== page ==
I noticed that some threads from an
ExecutorService object I had created had "native" status. What does "native" mean?
In java, you have 2 types of threads, green threads and native threads.
Both green and native threads are mechanisms to support multithreaded execution of Java programs. Some JDK distributions (such as Blackdown's) include the option to run with either type of threading.
Native threads use the operating system's native ability to manage multi-threaded processes - in particular, they use the pthread library. When you run with native threads, the kernel schedules and manages the various threads that make up the process.
Green threads emulate multithreaded environments without relying on any native OS capabilities. They run code in user space that manages and schedules threads; Sun wrote green threads to enable Java to work in environments that do not have native thread support.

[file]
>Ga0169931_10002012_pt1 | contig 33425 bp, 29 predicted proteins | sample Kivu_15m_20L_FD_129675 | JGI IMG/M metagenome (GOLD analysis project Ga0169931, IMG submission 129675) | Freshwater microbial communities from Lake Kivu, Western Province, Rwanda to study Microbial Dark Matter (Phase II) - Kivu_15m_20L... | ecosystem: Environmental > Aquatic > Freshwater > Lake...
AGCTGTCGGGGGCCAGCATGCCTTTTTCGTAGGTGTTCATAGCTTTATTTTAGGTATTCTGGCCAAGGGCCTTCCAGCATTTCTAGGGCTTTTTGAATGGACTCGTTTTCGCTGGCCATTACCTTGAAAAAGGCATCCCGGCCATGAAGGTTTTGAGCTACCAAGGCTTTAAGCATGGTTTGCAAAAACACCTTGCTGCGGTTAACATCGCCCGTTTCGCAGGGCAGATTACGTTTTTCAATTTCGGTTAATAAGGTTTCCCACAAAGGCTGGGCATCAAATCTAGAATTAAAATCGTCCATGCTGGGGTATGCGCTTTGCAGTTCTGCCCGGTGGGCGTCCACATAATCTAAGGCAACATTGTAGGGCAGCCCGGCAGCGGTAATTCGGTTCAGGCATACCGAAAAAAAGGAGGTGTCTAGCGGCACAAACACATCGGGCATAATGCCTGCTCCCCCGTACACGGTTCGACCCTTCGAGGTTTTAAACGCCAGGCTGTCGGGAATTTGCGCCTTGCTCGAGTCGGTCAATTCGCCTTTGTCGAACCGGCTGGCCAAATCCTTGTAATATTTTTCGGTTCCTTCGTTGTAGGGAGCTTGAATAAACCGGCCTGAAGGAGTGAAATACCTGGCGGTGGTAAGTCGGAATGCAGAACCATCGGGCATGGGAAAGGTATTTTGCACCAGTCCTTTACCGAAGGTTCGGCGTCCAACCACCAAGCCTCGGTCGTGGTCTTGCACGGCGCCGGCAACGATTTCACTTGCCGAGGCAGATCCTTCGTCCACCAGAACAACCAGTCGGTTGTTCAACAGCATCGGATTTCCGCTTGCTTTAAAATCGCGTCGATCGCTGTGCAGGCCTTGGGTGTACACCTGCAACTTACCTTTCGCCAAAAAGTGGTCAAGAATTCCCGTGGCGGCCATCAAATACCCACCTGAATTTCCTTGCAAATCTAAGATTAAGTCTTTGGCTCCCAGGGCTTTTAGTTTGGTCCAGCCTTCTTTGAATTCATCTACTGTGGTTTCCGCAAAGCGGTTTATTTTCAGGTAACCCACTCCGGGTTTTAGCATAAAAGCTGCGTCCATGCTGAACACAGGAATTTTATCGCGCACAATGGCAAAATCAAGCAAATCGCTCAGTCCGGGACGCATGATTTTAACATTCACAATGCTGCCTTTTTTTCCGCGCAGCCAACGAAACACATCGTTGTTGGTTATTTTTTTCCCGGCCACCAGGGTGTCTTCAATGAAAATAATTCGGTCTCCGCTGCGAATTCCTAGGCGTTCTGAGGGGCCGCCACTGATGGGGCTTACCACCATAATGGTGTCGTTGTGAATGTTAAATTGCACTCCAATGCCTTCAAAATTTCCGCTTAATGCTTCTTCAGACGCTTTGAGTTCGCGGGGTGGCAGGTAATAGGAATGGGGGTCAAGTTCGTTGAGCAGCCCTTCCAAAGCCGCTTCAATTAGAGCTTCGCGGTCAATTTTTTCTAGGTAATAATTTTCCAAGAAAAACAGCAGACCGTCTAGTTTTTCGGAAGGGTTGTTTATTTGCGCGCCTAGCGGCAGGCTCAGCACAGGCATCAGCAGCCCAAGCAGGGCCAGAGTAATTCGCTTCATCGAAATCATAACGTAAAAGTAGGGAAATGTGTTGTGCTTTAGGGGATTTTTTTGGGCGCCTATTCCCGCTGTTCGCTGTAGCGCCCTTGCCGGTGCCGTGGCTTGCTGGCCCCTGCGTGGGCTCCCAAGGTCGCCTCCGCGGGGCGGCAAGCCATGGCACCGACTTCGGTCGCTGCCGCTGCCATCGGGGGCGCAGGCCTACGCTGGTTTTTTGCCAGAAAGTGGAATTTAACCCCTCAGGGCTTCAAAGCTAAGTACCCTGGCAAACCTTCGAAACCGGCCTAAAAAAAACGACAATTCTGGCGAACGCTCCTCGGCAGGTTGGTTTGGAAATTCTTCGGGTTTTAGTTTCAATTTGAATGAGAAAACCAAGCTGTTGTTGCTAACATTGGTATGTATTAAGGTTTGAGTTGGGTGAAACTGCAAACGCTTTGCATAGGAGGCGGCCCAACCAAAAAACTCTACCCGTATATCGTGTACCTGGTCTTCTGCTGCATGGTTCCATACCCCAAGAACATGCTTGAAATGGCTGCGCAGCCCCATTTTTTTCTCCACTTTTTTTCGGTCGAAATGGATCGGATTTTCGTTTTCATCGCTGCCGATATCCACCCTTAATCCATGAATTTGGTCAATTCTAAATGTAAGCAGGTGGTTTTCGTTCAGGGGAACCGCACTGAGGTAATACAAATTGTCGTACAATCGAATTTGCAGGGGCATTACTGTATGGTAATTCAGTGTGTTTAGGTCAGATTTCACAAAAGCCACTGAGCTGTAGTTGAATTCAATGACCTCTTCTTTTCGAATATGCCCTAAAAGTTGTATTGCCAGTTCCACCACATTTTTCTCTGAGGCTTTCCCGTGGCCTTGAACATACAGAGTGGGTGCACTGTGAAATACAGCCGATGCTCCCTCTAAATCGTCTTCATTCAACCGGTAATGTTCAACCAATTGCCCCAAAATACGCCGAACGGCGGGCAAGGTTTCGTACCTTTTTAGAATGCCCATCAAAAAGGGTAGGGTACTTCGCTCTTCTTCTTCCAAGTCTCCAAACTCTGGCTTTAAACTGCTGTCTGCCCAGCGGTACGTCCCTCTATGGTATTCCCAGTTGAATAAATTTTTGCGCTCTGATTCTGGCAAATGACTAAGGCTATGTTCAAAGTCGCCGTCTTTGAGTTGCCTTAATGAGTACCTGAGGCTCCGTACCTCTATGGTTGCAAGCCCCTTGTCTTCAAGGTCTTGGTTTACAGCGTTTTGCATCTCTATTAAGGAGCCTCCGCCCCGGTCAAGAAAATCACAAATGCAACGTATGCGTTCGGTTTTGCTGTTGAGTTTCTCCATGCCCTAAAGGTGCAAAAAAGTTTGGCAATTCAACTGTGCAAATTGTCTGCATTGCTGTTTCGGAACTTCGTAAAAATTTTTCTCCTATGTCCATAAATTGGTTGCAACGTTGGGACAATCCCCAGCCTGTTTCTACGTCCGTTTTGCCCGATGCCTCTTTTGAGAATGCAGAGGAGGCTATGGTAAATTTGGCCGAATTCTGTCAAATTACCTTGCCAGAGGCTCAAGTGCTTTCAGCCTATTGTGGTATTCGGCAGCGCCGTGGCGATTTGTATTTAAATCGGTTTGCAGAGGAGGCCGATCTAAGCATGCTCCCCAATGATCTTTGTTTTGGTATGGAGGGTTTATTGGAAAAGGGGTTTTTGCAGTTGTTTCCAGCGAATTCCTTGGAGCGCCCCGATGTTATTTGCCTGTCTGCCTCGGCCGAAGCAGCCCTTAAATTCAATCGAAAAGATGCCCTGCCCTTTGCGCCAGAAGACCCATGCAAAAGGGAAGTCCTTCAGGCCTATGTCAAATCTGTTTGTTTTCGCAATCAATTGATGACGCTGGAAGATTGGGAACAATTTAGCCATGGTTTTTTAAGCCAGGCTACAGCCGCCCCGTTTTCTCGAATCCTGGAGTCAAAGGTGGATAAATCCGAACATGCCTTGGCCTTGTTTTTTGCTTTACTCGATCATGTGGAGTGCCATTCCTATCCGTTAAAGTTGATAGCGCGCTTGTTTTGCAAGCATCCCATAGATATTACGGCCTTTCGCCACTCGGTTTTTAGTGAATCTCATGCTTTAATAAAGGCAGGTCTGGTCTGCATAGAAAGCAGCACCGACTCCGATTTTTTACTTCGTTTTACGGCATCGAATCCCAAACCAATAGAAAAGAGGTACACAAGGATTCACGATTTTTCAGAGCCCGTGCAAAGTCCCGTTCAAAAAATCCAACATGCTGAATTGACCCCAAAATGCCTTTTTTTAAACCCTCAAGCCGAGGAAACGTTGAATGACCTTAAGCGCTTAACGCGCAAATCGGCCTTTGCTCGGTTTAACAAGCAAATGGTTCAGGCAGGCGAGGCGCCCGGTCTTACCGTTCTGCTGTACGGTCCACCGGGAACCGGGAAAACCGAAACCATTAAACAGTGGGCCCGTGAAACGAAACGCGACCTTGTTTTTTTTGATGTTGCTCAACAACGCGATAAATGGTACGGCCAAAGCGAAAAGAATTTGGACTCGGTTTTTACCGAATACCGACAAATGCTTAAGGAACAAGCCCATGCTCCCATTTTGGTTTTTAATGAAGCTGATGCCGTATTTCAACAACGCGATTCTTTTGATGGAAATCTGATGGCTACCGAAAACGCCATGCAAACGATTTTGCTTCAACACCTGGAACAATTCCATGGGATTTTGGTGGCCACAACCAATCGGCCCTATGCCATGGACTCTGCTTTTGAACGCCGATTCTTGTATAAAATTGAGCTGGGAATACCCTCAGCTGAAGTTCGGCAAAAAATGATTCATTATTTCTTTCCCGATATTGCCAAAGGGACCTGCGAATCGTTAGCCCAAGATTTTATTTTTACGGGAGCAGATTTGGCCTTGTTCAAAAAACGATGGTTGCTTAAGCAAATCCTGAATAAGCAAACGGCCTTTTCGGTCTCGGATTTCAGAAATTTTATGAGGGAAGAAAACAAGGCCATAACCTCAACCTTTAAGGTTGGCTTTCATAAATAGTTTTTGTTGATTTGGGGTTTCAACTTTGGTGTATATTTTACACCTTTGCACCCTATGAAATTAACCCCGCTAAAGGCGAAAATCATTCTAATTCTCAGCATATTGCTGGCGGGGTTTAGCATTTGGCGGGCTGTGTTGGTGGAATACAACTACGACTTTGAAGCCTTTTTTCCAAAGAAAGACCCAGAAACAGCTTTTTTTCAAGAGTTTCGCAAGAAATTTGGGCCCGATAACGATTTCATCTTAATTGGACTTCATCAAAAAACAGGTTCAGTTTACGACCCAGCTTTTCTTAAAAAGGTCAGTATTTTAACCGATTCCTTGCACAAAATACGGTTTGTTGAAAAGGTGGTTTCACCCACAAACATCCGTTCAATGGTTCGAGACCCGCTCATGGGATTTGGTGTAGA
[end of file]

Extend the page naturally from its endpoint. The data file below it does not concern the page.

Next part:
There are some important differences between using the two in a Linux environment:
Native threads can switch between threads pre-emptively, switching control from a running thread to a non-running thread at any time. Green threads only switch when control is explicitly given up by a thread (Thread.yield(), Object.wait(), etc.) or a thread performs a blocking operation (read(), etc.).
On multi-CPU machines, native threads can run more than one thread simultaneously by assigning different threads to different CPUs. Green threads run on only one CPU.
Native threads create the appearance that many Java processes are running: each thread takes up its own entry in the process table. One clue that these are all threads of the same process is that the memory size is identical for all the threads - they are all using the same memory.
Unfortunately, this behavior limits the scalability of Java on Linux. The process table is not infinitely large, and processes can only create a limited number of threads before running out of system resources or hitting configured limits.